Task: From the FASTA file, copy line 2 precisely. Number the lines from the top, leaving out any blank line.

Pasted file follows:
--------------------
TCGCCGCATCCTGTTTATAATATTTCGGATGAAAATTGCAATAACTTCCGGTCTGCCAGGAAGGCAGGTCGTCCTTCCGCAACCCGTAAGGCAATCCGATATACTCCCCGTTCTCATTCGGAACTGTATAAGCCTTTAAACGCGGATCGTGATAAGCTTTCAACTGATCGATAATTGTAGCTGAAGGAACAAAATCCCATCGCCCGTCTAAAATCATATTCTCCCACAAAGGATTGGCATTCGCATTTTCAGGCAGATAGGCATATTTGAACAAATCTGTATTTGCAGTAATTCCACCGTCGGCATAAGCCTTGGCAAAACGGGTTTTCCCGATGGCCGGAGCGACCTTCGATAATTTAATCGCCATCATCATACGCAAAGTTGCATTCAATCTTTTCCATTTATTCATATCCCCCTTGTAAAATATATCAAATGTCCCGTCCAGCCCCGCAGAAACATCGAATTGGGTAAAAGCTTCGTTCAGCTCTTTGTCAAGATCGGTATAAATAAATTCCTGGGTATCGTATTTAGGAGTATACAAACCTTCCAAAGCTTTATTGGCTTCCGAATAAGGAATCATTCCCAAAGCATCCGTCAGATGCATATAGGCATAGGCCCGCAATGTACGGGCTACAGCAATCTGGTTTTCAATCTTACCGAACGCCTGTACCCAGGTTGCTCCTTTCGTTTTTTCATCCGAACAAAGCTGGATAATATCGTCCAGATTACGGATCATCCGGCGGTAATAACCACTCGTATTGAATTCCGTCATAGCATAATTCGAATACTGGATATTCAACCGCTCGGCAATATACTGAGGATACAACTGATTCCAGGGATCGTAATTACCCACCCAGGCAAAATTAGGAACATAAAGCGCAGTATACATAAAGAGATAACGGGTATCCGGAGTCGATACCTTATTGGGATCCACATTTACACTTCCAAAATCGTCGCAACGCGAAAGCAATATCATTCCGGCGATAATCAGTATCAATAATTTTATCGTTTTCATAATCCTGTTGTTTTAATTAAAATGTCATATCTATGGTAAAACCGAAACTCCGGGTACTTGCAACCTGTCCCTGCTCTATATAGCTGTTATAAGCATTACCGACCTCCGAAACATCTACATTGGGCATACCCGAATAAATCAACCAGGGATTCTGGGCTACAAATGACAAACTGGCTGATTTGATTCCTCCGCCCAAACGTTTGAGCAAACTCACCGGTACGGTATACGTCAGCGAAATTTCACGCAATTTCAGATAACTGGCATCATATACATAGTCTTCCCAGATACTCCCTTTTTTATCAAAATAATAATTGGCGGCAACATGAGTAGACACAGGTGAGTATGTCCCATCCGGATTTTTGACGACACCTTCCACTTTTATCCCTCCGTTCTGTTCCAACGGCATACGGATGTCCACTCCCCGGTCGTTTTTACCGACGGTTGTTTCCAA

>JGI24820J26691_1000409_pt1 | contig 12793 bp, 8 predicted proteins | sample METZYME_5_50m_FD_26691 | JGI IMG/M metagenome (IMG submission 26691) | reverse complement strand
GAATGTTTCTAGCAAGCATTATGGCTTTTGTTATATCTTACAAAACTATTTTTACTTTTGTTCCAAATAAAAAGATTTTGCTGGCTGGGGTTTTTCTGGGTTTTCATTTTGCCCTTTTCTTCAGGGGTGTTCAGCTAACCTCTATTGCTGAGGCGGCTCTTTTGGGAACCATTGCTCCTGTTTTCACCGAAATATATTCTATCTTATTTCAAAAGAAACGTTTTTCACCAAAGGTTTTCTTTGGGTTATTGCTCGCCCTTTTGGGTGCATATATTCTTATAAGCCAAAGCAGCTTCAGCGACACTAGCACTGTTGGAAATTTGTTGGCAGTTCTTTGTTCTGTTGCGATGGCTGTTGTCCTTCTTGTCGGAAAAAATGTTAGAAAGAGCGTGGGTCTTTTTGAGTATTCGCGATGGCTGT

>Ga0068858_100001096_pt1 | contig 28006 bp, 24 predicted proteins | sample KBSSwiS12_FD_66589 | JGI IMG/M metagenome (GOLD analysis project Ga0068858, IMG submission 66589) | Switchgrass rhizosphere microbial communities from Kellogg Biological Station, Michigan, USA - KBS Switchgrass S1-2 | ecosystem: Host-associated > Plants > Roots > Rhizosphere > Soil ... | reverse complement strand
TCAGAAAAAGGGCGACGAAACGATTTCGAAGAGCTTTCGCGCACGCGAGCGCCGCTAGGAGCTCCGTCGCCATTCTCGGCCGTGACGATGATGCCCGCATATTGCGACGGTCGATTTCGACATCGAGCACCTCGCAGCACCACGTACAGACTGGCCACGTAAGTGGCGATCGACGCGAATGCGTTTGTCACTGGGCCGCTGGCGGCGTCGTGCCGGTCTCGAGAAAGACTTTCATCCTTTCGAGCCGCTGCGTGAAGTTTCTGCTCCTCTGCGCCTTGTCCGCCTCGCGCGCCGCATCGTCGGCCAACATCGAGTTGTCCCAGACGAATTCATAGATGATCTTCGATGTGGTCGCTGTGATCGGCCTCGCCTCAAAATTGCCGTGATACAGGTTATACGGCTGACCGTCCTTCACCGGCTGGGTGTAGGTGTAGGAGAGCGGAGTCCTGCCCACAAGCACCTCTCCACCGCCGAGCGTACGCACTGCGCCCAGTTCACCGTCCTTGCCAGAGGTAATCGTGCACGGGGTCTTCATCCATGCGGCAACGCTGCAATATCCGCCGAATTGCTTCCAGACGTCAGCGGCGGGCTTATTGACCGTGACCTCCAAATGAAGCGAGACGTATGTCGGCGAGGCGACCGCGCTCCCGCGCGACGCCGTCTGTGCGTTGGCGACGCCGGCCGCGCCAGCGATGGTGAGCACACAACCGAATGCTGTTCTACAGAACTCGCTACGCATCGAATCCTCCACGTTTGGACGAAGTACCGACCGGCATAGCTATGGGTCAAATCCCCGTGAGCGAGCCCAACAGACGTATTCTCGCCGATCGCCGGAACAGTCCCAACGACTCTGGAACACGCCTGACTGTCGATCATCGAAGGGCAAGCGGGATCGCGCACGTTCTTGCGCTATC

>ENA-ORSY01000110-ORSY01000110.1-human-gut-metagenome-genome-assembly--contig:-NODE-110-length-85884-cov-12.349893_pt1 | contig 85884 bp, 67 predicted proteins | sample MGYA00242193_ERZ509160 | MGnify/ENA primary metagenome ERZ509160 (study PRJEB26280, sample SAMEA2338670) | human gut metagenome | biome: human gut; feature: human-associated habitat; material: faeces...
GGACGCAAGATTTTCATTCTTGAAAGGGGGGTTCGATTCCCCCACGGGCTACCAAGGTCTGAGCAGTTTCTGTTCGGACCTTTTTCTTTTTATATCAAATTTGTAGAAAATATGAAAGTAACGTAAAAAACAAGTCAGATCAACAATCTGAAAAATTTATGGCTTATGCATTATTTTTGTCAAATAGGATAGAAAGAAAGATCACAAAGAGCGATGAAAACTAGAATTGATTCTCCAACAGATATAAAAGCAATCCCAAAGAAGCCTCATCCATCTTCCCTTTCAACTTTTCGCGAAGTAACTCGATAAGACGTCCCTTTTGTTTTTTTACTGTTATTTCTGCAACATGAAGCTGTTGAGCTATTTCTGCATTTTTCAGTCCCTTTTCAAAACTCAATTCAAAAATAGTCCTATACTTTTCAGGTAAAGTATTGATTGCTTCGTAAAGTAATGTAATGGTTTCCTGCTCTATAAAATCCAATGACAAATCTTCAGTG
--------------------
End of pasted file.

>JGI24820J26691_1000409_pt1 | contig 12793 bp, 8 predicted proteins | sample METZYME_5_50m_FD_26691 | JGI IMG/M metagenome (IMG submission 26691) | reverse complement strand